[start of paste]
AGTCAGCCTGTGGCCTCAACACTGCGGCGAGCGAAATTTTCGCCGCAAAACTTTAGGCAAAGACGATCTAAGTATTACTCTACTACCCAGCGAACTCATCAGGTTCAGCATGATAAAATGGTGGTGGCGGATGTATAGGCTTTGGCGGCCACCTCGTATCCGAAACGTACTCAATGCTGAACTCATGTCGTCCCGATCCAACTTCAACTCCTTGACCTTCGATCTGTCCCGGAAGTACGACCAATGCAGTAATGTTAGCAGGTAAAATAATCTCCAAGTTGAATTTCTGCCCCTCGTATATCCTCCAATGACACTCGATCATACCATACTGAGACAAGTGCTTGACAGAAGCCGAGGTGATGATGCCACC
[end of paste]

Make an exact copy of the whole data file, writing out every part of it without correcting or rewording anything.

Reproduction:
AGTCAGCCTGTGGCCTCAACACTGCGGCGAGCGAAATTTTCGCCGCAAAACTTTAGGCAAAGACGATCTAAGTATTACTCTACTACCCAGCGAACTCATCAGGTTCAGCATGATAAAATGGTGGTGGCGGATGTATAGGCTTTGGCGGCCACCTCGTATCCGAAACGTACTCAATGCTGAACTCATGTCGTCCCGATCCAACTTCAACTCCTTGACCTTCGATCTGTCCCGGAAGTACGACCAATGCAGTAATGTTAGCAGGTAAAATAATCTCCAAGTTGAATTTCTGCCCCTCGTATATCCTCCAATGACACTCGATCATACCATACTGAGACAAGTGCTTGACAGAAGCCGAGGTGATGATGCCACC